If thou followeth a wall far enough, there must be a door in it. – Marguerite de Angeli, The Door in the Wall
One of the first books that I remember being specifically formative for me in terms of actual writing is Stephen King’s Misery.
Like a lot of people, I went through a period of being obsessed with King’s books, beginning with a series of summer nights down at my family’s lake property in Texas wherein I stayed up until the small hours reading The Shining. One could – and many have – levy a number of very legitimate criticisms at King and his writing, and as I’ve learned more about the craft it’s become clearer to me that a lot of his books frankly aren’t all that great. But I retain the opinion than a lot of his stuff really is pretty fantastic, if often flawed – The Stand, the Dark Tower series (mostly the first three books but yes, I love the whole ridiculous thing) Duma Key, It, Desperation, Dolores Claiborne, The Green Mile, The Girl Who Loved Tom Gordon (a massively under-appreciated gem)… I could go on.
A lot of what I learned about writing, I learned from Stephen King, and not just from his slim, lean, wonderful On Writing. I could name a number of writers who first sowed in me the seeds of Wanting to Write, but when I determined that I might actually attempt the business, it was from King that I started to grasp the inner structure and workings of how to put a story together, how to make all the pieces fit and set the thing running. More, from him I gleaned an idea of creation that was at once cautiously mystical and flatly practical, devoid of both the gauzy, fluffy nonsense and the pompous inflexibility which stand as unfortunate features of a number of books about writing. I got useful images from him that made a lot of what I intuited easier to grasp: toolboxes and tools, people digging away in mines. I gained an understanding of the business of writing as far more practical craft and hard work than the base-level possession of talent, or of sitting around waiting for inspiration.
But sometimes you do wait. Sometimes you shove whatever your current project is into the back of your mind and go on about your life. Sometimes you get an idea but you know it isn’t ready yet, or you suspect it may not be. Then you let it be. I’ve found it useful to conceive – heh – of this as a kind of pregnancy; I can feel that something is growing, but it’ll grow at its own pace. I’ll know when it’s ready to emerge, and to try to force it out before its time could kill it before it has a chance to get going.
But sometimes it doesn’t simply emerge in its natural time, and then you have to hunt for it. You have to chase.
In Misery, King describes my understanding of this process as regarding a blank page, waiting to fall into it. That image has stayed with me, because it feels so right; what you need is a way through and into, and you won’t find it by avoiding it. And it’s not fun. It’s painful. It’s lonely and frightening, and I think that loneliness and fear is what keeps a lot of would-be writers dependent on inspiration, the lack of which provides an excellent excuse to quit for the day and do something that isn’t writing.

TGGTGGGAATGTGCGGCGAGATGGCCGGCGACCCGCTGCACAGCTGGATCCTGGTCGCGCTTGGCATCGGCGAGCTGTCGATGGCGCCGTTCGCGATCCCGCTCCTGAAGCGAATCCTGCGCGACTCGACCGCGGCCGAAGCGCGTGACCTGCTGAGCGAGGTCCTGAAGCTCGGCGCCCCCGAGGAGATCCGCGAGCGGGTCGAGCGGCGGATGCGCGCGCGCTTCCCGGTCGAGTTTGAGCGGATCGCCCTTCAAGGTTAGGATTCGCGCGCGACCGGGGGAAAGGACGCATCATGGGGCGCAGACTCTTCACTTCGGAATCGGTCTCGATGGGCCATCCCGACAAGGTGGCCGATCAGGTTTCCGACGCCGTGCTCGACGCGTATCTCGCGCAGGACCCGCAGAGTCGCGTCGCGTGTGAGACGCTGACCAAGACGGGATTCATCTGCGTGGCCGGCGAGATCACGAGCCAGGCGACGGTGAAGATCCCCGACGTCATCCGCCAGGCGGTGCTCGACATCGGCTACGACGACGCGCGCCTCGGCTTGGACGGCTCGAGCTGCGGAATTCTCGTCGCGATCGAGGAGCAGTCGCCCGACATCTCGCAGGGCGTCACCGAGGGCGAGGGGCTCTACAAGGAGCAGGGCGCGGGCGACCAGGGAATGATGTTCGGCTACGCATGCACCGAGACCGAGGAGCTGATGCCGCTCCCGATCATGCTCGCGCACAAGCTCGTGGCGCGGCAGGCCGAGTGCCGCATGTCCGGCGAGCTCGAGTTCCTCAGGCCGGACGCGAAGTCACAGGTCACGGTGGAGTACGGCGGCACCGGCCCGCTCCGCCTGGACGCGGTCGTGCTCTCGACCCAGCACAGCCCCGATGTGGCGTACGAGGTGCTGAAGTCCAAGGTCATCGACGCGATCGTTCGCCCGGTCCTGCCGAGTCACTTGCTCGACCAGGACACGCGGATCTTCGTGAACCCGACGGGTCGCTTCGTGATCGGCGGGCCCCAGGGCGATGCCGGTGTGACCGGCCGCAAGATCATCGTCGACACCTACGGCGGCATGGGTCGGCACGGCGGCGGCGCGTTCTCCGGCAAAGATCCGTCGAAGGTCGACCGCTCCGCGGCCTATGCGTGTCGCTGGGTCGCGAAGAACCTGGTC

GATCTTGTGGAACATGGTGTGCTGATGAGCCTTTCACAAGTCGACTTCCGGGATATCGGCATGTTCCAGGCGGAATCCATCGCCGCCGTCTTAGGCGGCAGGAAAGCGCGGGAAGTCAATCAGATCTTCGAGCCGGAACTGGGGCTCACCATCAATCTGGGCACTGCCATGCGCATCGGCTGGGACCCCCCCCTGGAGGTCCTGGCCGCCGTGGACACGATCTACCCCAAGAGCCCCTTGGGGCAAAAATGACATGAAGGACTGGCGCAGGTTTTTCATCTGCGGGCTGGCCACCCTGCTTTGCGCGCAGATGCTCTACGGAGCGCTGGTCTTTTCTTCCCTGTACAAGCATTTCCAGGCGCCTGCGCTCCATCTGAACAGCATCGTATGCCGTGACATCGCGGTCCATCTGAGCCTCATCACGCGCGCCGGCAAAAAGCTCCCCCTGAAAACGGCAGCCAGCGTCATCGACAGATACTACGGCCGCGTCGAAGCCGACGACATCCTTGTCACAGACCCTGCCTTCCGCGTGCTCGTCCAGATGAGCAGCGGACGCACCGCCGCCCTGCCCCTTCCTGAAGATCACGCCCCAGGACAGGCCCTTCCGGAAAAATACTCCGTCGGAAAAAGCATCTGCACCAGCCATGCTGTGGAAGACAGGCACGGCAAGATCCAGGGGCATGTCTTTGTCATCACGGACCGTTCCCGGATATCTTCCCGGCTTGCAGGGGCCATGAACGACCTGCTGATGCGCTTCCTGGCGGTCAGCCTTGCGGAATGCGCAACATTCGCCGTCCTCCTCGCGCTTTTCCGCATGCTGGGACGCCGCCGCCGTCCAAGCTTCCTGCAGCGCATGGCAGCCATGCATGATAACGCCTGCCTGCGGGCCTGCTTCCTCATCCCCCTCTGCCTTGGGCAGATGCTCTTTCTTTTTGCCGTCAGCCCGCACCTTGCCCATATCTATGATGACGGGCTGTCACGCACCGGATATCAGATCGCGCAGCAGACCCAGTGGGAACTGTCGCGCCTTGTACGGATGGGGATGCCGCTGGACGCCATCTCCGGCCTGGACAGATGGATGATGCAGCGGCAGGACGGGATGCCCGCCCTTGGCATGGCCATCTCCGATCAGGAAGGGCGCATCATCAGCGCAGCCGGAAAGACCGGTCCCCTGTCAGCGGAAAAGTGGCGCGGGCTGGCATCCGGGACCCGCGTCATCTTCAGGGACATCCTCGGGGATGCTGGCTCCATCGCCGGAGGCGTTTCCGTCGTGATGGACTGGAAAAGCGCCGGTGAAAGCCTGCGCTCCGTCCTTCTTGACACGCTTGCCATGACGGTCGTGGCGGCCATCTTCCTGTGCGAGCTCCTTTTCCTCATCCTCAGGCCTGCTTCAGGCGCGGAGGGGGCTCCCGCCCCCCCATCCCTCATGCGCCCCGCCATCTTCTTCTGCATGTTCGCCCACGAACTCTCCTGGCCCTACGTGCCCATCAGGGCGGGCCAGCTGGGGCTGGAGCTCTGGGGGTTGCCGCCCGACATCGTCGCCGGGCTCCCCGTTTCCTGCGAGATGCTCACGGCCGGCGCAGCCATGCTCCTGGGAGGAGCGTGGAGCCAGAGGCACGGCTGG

And then there’s what I tend to experience more than anything else when trying to start a project – and sometimes when stuck in the middle of one – which is a combination of the two.
I’m not waiting to fall through a page – or a screen – and I’m not waiting for something to birth itself. It’s like I’m in the dark, feeling my way along a wall. There’s nothing in the dark with me but that wall – except for the wall, I’m in a void. What I’m looking for is a crack, a hole, a window, maybe even a door. I have no clear idea what’s behind the wall. Maybe I can hear things through it, very faint – voices, music. Maybe I’ve heard rumors about what’s over there, unreliable third-and-fourth-hand reports. The fact is that I don’t know. All I know is that I can’t stay in the dark.
And if I keep feeling along the wall, sooner or later I’m going to find my way through.
That moment, when I find the way through, is difficult to describe, but I think King would recognize it instantly. I think most writers would. It’s a moment of quiet elation and revelation both – not an understanding of the whole story or of the totality or the plot but more that you now see the path by which you might get to the end. You have a way in. The country beyond is still undiscovered, but now you can begin – or continue – the journey. And now the journey doesn’t seem nearly so impossible, nearly so overwhelming.
That moment is one of the moments I’ve come to live for. I had one of them last night. I’m not quite ready to start that particular journey, but I can see the road through the door, and I’m looking forward to it with great anticipation.
It’s a dangerous business, Frodo, going out your door. You step onto the road, and if you don’t keep your feet, there’s no knowing where you might be swept off to. – JRR Tolkien, The Lord of the Rings
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